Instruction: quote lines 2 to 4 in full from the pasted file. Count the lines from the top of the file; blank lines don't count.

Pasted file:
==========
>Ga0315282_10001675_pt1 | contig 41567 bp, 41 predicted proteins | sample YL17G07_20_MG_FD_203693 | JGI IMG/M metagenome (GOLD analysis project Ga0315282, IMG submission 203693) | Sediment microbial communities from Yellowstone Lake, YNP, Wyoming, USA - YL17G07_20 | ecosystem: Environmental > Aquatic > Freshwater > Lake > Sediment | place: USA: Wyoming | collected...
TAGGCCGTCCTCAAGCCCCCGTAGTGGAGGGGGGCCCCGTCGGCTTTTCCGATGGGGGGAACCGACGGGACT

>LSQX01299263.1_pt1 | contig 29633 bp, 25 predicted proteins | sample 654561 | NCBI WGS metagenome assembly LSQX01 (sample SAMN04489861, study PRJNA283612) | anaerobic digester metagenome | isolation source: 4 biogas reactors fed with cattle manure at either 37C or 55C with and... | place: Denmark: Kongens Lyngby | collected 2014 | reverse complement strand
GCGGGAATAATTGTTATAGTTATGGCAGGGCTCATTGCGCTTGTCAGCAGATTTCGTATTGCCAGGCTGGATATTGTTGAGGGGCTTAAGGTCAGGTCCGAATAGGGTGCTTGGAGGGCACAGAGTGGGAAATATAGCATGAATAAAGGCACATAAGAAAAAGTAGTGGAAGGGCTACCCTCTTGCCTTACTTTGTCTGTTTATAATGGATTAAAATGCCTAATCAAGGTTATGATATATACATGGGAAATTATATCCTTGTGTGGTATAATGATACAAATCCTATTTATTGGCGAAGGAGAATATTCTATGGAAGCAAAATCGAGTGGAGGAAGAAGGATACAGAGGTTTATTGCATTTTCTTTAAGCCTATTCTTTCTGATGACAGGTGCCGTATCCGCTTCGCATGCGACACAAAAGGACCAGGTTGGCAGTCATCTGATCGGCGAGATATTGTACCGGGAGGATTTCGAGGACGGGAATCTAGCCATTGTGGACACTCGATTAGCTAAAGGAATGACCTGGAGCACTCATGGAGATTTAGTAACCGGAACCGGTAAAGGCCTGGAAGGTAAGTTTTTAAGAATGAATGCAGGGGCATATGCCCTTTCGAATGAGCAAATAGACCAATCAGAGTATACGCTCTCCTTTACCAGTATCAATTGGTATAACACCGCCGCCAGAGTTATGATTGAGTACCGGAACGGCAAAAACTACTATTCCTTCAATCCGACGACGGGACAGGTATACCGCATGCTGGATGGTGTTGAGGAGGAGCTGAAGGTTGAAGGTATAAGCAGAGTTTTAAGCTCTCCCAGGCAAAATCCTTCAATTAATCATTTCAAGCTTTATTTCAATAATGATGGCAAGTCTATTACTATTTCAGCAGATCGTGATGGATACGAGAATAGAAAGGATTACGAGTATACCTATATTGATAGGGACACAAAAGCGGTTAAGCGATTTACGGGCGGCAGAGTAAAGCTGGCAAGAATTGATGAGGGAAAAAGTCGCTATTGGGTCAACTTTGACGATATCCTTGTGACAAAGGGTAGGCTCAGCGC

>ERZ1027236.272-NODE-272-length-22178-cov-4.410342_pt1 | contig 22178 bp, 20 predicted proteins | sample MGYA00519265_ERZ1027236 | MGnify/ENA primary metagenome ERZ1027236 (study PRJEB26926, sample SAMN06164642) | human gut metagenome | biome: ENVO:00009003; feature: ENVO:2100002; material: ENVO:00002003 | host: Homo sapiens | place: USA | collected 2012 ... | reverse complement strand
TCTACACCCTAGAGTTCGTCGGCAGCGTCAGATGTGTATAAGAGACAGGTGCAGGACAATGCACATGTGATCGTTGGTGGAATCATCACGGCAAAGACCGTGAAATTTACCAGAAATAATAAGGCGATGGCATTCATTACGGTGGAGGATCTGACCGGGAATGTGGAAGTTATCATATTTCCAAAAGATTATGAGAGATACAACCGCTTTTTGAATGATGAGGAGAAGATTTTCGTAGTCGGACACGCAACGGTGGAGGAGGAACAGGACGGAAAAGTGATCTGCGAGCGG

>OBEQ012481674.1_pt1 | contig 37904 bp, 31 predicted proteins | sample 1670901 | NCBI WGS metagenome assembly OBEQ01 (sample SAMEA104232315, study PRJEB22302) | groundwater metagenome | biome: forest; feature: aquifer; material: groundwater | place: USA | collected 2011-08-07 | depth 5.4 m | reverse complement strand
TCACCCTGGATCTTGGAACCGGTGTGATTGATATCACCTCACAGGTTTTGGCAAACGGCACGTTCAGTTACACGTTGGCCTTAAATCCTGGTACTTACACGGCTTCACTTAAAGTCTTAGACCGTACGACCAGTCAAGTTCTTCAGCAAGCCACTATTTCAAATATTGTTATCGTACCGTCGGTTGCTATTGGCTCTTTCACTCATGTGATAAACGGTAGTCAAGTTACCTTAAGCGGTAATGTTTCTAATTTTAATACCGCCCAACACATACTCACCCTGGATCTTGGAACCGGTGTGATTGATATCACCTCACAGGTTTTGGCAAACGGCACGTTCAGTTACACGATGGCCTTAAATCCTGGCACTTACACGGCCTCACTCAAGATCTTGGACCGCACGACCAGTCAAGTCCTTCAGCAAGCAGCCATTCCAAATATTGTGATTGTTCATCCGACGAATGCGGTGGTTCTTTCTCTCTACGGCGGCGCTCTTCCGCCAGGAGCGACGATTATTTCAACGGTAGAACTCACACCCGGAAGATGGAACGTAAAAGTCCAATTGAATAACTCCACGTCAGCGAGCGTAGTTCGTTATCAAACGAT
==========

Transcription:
TAGGCCGTCCTCAAGCCCCCGTAGTGGAGGGGGGCCCCGTCGGCTTTTCCGATGGGGGGAACCGACGGGACT

>LSQX01299263.1_pt1 | contig 29633 bp, 25 predicted proteins | sample 654561 | NCBI WGS metagenome assembly LSQX01 (sample SAMN04489861, study PRJNA283612) | anaerobic digester metagenome | isolation source: 4 biogas reactors fed with cattle manure at either 37C or 55C with and... | place: Denmark: Kongens Lyngby | collected 2014 | reverse complement strand
GCGGGAATAATTGTTATAGTTATGGCAGGGCTCATTGCGCTTGTCAGCAGATTTCGTATTGCCAGGCTGGATATTGTTGAGGGGCTTAAGGTCAGGTCCGAATAGGGTGCTTGGAGGGCACAGAGTGGGAAATATAGCATGAATAAAGGCACATAAGAAAAAGTAGTGGAAGGGCTACCCTCTTGCCTTACTTTGTCTGTTTATAATGGATTAAAATGCCTAATCAAGGTTATGATATATACATGGGAAATTATATCCTTGTGTGGTATAATGATACAAATCCTATTTATTGGCGAAGGAGAATATTCTATGGAAGCAAAATCGAGTGGAGGAAGAAGGATACAGAGGTTTATTGCATTTTCTTTAAGCCTATTCTTTCTGATGACAGGTGCCGTATCCGCTTCGCATGCGACACAAAAGGACCAGGTTGGCAGTCATCTGATCGGCGAGATATTGTACCGGGAGGATTTCGAGGACGGGAATCTAGCCATTGTGGACACTCGATTAGCTAAAGGAATGACCTGGAGCACTCATGGAGATTTAGTAACCGGAACCGGTAAAGGCCTGGAAGGTAAGTTTTTAAGAATGAATGCAGGGGCATATGCCCTTTCGAATGAGCAAATAGACCAATCAGAGTATACGCTCTCCTTTACCAGTATCAATTGGTATAACACCGCCGCCAGAGTTATGATTGAGTACCGGAACGGCAAAAACTACTATTCCTTCAATCCGACGACGGGACAGGTATACCGCATGCTGGATGGTGTTGAGGAGGAGCTGAAGGTTGAAGGTATAAGCAGAGTTTTAAGCTCTCCCAGGCAAAATCCTTCAATTAATCATTTCAAGCTTTATTTCAATAATGATGGCAAGTCTATTACTATTTCAGCAGATCGTGATGGATACGAGAATAGAAAGGATTACGAGTATACCTATATTGATAGGGACACAAAAGCGGTTAAGCGATTTACGGGCGGCAGAGTAAAGCTGGCAAGAATTGATGAGGGAAAAAGTCGCTATTGGGTCAACTTTGACGATATCCTTGTGACAAAGGGTAGGCTCAGCGC